If this is something what you’re struggling with, I hope you’re able to do something about it. If you need any help, you know where to find us. Two things we’re doing that I want you guys to participate and if you’re up for it. One is that you can find a form that is. podcast questions or topics that you can basically submit to me. And we will work on trying to answer them. I know I get questions all the time or things people want me to talk about. I do want to make sure that I open this up to all of you who support and listen. So you can find that in the show notes, there’s also a way to text directly to the podcast. It’s our podcast platform. That’s pretty awesome. And so basically you could send over a message. So any wins, anything that you’ve gained from this podcast, maybe just a special message of some sort that you want me to read. That’s also available in the show notes. 

So that would be awesome if you guys could just take part in that. We’re going to look to continue to level up this podcast as much as we can. Until next time team, this is your host, Ravi Patel, signing off.

Subscribe and leave The ACL Podcast a review – this helps us spread the word and continue to reach more ACLers, healthcare professionals, and more. The goal is to redefine ACL rehab and elevate the standard of care.

 

Resources:

  • Check out our free ebooks on our Resources page
  • Sign up for The ACL Athlete – VALUE Newsletter – an exclusive newsletter packed with value – ACL advice, go-to exercises, ACL research reviews, athlete wins, frameworks we use, mindset coaching, blog articles, podcast episodes, and pre-launch access to some exciting projects we have lined up
  • 1-on-1 Remote ACL Coaching – Objective testing. An individualized game plan. Endless support and guidance. From anywhere in the world.
  • More podcasts? Check out our archives

 

Connect:

Share

Leave a Reply

Your email address will not be published. Required fields are marked *

1:1 Coaching   |   Performance Testing   |   Clear Plan   |   Custom Program   |   Return to Sport   |   Community   |   Education   |   Goal Setting   |   Progress Tracking   |   Step by Step Guidance   |   Athlete Support   |   1:1 Coaching   |   Performance Testing   |   Clear Plan   |   Custom Program   |   Return to Sport   |   Community   |   Education   |   Goal Setting   |   Progress Tracking   |   Step by Step Guidance   |   Athlete Support   |   1:1 Coaching   |   Performance Testing   |   Clear Plan   |   Custom Program   |   Return to Sport   |   Community   |   Education   |   Goal Setting   |   Progress Tracking   |   Step by Step Guidance   |   Athlete Support   |   1:1 Coaching   |   Performance Testing   |   Clear Plan   |   Custom Program   |   Return to Sport   |   Community   |   Education   |   Goal Setting   |   Progress Tracking   |   Step by Step Guidance   |   Athlete Support   |   1:1 Coaching   |   Performance Testing   |   Clear Plan   |   Custom Program   |   Return to Sport   |   Community   |   Education   |   Goal Setting   |   Progress Tracking   |   Step by Step Guidance   |   Athlete Support   |   1:1 Coaching   |   Performance Testing   |   Clear Plan   |   Custom Program   |   Return to Sport   |   Community   |   Education   |   Goal Setting   |   Progress Tracking   |   Step by Step Guidance   |   Athlete Support   |   1:1 Coaching   |   Performance Testing   |   Clear Plan   |   Custom Program   |   Return to Sport   |   Community   |   Education   |   Goal Setting   |   Progress Tracking   |   Step by Step Guidance   |   Athlete Support   |   1:1 Coaching   |   Performance Testing   |   Clear Plan   |   Custom Program   |   Return to Sport   |   Community   |   Education   |   Goal Setting   |   Progress Tracking   |   Step by Step Guidance   |   Athlete Support   |   1:1 Coaching   |   Performance Testing   |   Clear Plan   |   Custom Program   |   Return to Sport   |   Community   |   Education   |   Goal Setting   |   Progress Tracking   |   Step by Step Guidance   |   Athlete Support   |   1:1 Coaching   |   Performance Testing   |   Clear Plan   |   Custom Program   |   Return to Sport   |   Community   |   Education   |   Goal Setting   |   Progress Tracking   |   Step by Step Guidance   |   Athlete Support   |   1:1 Coaching   |   Performance Testing   |   Clear Plan   |   Custom Program   |   Return to Sport   |   Community   |   Education   |   Goal Setting   |   Progress Tracking   |   Step by Step Guidance   |   Athlete Support   |   1:1 Coaching   |   Performance Testing   |   Clear Plan   |   Custom Program   |   Return to Sport   |   Community   |   Education   |   Goal Setting   |   Progress Tracking   |   Step by Step Guidance   |   Athlete Support   |   1:1 Coaching   |   Performance Testing   |   Clear Plan   |   Custom Program   |   Return to Sport   |   Community   |   Education   |   Goal Setting   |   Progress Tracking   |   Step by Step Guidance   |   Athlete Support   |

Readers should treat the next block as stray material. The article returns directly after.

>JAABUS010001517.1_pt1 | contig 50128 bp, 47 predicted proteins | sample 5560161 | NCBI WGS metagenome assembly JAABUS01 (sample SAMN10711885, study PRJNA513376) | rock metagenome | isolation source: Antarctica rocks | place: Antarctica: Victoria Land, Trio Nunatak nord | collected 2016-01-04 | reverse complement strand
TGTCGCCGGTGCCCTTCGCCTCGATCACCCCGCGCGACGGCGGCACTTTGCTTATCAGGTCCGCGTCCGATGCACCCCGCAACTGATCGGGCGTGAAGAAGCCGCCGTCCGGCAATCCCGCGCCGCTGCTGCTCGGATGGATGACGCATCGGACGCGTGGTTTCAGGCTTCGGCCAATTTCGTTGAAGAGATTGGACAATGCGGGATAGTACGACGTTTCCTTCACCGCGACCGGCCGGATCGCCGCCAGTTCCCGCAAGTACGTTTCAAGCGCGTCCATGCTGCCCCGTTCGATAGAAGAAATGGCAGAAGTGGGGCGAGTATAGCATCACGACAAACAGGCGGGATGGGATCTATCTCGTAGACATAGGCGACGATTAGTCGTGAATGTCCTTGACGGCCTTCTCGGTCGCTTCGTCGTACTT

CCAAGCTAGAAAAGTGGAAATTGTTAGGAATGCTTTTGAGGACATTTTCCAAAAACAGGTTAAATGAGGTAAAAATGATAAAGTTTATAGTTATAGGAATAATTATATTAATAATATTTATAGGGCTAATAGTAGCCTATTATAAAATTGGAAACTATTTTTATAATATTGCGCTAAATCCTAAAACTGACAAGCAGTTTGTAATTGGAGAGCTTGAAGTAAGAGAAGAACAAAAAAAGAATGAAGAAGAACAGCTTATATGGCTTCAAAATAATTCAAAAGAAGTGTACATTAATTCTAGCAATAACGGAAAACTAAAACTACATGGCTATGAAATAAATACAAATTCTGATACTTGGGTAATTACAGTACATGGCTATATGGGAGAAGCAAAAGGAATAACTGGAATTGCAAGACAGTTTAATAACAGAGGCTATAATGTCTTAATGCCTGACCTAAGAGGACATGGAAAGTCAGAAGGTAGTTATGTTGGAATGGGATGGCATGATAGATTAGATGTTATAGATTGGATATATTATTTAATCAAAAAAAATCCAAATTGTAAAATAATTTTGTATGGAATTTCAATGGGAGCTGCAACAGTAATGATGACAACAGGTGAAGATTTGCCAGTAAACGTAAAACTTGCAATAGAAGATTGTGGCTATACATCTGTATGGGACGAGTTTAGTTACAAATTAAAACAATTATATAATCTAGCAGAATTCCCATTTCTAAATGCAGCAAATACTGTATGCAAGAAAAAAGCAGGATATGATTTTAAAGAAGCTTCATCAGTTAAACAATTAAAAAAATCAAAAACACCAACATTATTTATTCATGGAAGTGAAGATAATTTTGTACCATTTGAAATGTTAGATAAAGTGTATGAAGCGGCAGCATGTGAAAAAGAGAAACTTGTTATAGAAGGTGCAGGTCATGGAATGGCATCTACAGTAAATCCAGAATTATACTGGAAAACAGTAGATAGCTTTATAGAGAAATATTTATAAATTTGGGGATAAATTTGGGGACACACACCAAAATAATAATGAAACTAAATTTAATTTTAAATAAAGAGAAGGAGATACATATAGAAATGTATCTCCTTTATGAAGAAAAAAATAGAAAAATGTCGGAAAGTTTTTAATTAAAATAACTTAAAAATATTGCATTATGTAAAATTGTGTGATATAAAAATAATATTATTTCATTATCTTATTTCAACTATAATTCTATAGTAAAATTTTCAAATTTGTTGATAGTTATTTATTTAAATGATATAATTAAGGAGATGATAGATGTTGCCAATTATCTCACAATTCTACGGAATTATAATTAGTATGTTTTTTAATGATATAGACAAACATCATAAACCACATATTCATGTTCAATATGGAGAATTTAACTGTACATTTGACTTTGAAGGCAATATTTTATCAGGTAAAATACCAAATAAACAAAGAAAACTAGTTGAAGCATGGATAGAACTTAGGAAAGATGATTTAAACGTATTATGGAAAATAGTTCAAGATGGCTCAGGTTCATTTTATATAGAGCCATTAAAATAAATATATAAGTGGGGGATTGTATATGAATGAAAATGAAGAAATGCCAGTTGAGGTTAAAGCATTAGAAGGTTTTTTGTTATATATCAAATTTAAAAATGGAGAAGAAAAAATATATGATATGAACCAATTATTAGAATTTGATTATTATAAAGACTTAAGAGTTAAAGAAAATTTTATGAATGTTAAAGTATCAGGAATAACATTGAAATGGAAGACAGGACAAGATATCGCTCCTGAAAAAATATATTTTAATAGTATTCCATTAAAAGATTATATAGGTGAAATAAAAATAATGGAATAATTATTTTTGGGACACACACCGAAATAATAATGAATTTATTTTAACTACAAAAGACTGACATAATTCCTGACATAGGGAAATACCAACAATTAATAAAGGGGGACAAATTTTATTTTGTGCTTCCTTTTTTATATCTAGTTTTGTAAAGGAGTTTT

Remote ACL Rehab + Coaching

No more feeling lost. No more settling for what’s down the road. No more letting your insurance be in control.

You deserve the best care.
That’s why we created this.
Just for you.

Our ACL coaching has been tried and tested by hundreds of ACLers. Rehab and train with us from anywhere in the world. No matter where you are in the process.

In-Person ACL Rehab + Coaching

Live near Atlanta? Wanting to take your ACL rehab to the next level with in-person visits? Wanting to work with someone who’s gone through this process twice themselves?

Say less.

This is a ACL rehab and coaching experience like you’ve never experienced before.

Search
Close this search box.